Politicians and charity sector leaders need to ensure the language they use to explain social investment does not put charities off the concept, David Floyd, managing director of the training and research social enterprise Social Spider CIC, has told the All Party Parliamentary Group on Charities and Volunteering.
The APPG, which is facilitated by the National Council for Voluntary Organisations, heard yesterday from Seb Elsworth, chief executive of Access – The Foundation for Social Investment, Geetha Rabindrakumar, social sector leader at Big Society Capital, John Smart, chief finance officer at Hackney Community Transport, and Floyd about the development of the social investment market in the UK.
Floyd said politicians were the "biggest source of misinformation about the social investment market", but the issues they raised tended to be those that "cut through" in the media and among the general public.
He warned of the "danger that politicians communicate things in a misleading way for the sector" and said the message about social investment coming from the vast majority of charities was "no thanks" because they were not ready to take it on.
Floyd said it was important that the messages about social investment explained the diversity of deals available, rather than overhyping applicability or over-promoting approaches such as social investment bonds.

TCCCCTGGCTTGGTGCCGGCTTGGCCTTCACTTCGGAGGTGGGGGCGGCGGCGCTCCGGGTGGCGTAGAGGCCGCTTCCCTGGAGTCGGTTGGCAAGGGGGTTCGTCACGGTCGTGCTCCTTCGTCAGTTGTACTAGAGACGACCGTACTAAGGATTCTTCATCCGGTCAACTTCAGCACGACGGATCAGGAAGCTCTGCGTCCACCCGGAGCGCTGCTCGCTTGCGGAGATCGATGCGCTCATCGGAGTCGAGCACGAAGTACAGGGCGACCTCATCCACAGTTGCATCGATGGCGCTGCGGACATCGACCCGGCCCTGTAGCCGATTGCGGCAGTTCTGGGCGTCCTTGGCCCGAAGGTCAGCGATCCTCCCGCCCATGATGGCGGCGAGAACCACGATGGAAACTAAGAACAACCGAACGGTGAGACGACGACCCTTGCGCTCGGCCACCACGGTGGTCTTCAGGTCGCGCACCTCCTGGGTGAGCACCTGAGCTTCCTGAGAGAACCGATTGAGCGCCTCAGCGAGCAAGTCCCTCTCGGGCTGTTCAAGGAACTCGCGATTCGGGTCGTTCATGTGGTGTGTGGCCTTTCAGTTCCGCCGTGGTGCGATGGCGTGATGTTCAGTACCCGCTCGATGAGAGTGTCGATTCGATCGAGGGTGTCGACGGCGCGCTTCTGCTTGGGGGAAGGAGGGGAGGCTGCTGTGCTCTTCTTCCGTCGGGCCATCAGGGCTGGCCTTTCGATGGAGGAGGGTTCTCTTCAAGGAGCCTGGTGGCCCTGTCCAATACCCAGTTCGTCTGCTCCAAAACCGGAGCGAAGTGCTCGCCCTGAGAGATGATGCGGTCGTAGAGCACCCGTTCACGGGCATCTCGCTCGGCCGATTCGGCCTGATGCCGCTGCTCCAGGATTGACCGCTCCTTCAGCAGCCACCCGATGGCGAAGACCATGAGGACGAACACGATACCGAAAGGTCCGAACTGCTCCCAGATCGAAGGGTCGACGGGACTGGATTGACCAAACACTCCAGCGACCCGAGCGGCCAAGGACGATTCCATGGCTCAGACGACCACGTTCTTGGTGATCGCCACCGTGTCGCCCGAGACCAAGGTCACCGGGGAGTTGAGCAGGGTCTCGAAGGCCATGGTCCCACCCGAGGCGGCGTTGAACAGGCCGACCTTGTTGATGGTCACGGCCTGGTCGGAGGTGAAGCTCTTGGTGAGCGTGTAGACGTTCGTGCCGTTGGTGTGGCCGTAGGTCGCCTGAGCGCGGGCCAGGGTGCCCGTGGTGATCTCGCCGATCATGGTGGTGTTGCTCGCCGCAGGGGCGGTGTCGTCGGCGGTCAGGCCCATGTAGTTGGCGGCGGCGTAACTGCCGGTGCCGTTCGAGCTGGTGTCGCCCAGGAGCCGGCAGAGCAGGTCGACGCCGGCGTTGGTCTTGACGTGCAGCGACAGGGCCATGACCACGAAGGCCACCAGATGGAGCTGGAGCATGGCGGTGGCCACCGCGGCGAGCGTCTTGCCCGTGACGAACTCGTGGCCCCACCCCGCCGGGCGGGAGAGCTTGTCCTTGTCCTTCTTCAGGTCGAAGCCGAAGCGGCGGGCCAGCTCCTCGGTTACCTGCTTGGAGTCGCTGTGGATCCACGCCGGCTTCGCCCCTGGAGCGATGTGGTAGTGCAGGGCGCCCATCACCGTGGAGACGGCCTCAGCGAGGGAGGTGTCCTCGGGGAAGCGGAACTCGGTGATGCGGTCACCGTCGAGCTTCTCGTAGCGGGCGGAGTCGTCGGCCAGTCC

Rabindrakumar said social investment had to be made to seem simpler and easier and organisations involved in social investment should "translate it in a way in which it is well understood and relevant".
She warned that many of the social investment instruments available were new for the sector and "not something that charities will have seen in previous lives", meaning it was important to explain how social investment was relevant to the issues that charities were tackling and the sectors they worked in.
She also warned against inequality of access to social investment, emphasising the important role small and medium-sized charities played in tackling social issues. Social investment was not right for everyone, she said.
Elsworth said the way social investment was explained needed to be more sophisticated and avoid a narrative that consisted of "grants down and social investment up".
Of the Discussing Access growth fund, which combines grant money with loan finance to lend to charities and social enterprises, Elsworth said charities should not get "focused on the interest rate" on offer – between 6 and 12 per cent a year – but instead on whether loan repayments were affordable according to monthly cash flow.